Methodological details on the ascertainment of all-cause and categorisation of cause-specific mortality have been published [15, 16] and further detail is provided in Table S2. Briefly, all deaths and underlying cause were adjudicated by clinicians masked to treatment allocation and confirmed by review of at least two independent sources such as family report, clinical record or public death notice, and via a final cross check through linkage with the National Death Indices. The primary outcome was all-cause mortality. Secondary outcomes included cancer-related mortality, CVD-related mortality (including stroke, coronary and cardiovascular related death) and non-CVD/non-cancer mortality (the latter referred to as ‘other’ mortality).
Participants were included in the current analysis if they had completed both baseline and year-three ALSOP questionnaires (Fig. 1). Baseline characteristics were reported using descriptive statistics and stratified by the lifestyle score categories (unfavourable, moderate, favourable). Comparison of baseline characteristics across categories was made using the χ2 test, analysis of variance (ANOVA) or Kruskal–Wallis test, as appropriate.
Cox proportional hazards models were used to estimate hazard ratios (HRs) and 95% confidence intervals (CIs) for the association between the lifestyle score and all-cause and cause-specific HRs for each of cancer, CVD and ‘Other’ mortality. Competing risk Kaplan–Meier curves were plotted to illustrate the cumulative effect of lifestyle categories on all-cause and cause-specific mortality. Analyses were adjusted for age (continuous), sex (male/female), aspirin treatment allocation (100 mg enteric coated aspirin/placebo) (model 1), education (≥ 12-years/ < 12-years), living status (alone/with others), and socioeconomic status (IRSAD deciles, continuous) (model 2). Full details on the ascertainment of these study measurements have been described in detail previously [14, 17].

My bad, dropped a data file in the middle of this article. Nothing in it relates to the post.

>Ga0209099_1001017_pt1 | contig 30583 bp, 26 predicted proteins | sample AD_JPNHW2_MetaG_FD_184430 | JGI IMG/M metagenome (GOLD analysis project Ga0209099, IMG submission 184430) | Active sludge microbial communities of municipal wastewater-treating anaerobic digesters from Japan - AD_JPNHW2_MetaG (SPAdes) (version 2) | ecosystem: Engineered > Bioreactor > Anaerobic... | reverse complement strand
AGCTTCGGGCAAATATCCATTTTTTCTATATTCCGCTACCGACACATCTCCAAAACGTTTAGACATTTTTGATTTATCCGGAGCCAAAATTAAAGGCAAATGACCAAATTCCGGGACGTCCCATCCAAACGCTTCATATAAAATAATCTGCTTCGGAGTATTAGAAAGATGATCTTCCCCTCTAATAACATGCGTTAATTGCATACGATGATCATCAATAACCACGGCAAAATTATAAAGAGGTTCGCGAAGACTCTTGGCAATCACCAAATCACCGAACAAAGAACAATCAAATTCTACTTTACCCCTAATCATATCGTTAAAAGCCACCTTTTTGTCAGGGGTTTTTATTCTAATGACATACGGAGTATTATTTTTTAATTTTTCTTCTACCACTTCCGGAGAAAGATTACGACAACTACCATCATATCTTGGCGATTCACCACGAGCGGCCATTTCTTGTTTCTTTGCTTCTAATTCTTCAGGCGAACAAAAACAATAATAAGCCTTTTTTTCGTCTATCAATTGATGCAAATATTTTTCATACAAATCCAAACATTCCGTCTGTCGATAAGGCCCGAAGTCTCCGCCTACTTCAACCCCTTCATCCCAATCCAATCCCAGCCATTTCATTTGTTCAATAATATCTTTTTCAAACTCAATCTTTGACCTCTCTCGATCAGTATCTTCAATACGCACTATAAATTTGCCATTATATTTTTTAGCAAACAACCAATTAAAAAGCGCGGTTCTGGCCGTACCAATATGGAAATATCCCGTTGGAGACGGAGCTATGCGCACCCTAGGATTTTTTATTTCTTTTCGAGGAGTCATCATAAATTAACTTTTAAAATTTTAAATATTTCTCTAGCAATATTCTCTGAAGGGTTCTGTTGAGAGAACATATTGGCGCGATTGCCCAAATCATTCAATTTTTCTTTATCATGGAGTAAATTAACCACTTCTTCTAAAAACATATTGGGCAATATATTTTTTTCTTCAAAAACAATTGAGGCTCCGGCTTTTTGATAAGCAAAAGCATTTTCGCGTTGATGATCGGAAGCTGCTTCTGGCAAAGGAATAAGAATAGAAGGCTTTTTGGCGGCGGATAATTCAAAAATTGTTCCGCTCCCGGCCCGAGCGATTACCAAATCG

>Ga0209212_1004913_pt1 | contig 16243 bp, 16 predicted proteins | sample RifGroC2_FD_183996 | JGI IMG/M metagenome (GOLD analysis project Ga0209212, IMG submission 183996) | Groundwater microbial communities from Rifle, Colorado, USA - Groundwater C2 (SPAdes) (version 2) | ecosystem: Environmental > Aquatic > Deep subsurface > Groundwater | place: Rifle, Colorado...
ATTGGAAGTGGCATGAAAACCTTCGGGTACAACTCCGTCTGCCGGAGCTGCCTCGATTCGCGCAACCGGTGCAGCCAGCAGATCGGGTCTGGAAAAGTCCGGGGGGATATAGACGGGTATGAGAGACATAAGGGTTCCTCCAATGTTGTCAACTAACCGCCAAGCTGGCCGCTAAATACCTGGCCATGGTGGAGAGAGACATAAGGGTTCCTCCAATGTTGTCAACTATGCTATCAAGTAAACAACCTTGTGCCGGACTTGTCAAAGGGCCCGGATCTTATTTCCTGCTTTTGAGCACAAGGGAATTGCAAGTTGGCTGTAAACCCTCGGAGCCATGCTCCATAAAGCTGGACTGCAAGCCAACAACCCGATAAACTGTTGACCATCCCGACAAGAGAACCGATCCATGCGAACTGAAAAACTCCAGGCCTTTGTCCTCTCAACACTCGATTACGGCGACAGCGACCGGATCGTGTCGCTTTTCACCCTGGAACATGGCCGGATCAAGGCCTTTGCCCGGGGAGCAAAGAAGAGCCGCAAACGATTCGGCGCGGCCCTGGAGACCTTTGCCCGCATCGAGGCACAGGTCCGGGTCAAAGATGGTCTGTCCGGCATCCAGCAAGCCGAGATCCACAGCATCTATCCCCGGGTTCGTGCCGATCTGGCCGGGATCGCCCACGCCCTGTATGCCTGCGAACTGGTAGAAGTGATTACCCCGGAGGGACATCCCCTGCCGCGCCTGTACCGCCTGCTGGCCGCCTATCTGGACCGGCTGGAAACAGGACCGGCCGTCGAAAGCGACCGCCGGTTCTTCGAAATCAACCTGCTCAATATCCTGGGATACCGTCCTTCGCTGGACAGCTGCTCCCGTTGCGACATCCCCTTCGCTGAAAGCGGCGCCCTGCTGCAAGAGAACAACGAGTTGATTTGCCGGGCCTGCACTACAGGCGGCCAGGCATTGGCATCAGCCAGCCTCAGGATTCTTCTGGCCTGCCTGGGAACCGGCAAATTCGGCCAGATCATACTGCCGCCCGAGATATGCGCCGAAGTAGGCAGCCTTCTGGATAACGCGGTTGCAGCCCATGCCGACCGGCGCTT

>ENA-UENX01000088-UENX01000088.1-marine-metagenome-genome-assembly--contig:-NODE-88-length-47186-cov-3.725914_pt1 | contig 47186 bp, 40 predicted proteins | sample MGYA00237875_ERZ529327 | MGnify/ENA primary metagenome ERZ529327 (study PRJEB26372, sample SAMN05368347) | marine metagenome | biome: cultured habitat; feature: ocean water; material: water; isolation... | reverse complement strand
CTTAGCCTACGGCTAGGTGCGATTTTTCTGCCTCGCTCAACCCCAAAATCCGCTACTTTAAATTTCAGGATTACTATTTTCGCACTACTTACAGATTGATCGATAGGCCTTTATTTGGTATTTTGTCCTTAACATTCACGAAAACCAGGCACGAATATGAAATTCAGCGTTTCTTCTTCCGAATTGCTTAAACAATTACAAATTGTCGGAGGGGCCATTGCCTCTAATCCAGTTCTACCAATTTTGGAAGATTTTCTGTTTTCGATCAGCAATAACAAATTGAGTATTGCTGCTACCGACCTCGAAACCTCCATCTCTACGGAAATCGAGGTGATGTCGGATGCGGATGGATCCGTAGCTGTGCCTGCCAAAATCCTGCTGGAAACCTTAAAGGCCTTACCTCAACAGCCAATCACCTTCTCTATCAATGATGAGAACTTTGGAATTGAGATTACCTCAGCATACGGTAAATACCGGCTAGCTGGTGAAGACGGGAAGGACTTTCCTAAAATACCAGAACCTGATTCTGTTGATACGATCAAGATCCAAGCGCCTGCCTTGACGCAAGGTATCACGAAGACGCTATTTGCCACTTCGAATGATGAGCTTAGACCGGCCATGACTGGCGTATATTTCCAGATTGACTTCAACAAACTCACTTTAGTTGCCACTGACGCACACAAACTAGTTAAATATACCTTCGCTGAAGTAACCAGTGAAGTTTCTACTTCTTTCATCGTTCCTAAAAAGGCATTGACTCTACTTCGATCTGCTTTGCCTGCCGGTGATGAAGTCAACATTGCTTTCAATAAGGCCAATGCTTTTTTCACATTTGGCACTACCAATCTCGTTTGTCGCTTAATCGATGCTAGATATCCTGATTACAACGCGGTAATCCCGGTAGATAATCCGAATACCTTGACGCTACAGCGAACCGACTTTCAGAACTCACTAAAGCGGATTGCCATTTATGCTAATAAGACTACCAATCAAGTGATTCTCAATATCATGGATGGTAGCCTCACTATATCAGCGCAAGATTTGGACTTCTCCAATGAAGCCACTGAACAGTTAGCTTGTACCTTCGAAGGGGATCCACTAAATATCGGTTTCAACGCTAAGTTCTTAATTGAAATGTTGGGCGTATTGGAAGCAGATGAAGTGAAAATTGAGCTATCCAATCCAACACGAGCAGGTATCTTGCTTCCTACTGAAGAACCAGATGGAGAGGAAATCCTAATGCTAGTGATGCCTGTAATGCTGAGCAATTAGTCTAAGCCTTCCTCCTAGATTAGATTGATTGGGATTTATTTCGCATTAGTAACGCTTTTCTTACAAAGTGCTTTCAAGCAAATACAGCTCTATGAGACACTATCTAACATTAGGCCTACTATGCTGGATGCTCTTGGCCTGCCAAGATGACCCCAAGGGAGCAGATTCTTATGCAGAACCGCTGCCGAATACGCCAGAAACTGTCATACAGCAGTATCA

To investigate whether a priori selected factors modified the association between the lifestyle score and all-cause mortality, we performed analyses stratified by median age (≥ 74/ < 74 years), sex (male/female), education (≥ 12-years/ < 12-years), Body Mass Index (BMI) (≥ 25 vs < 25 kg/m2), baseline diagnosis of type-2 diabetes (yes/no) and baseline diagnosis of hypertension (yes/no) and aspirin treatment allocation. Interaction was tested by including a cross-product term along with the main effect terms in the models. In exploratory analyses, we investigated the association between the individual lifestyle factors with all-cause and cause-specific mortality and combinations of individual lifestyle factors with all-cause mortality.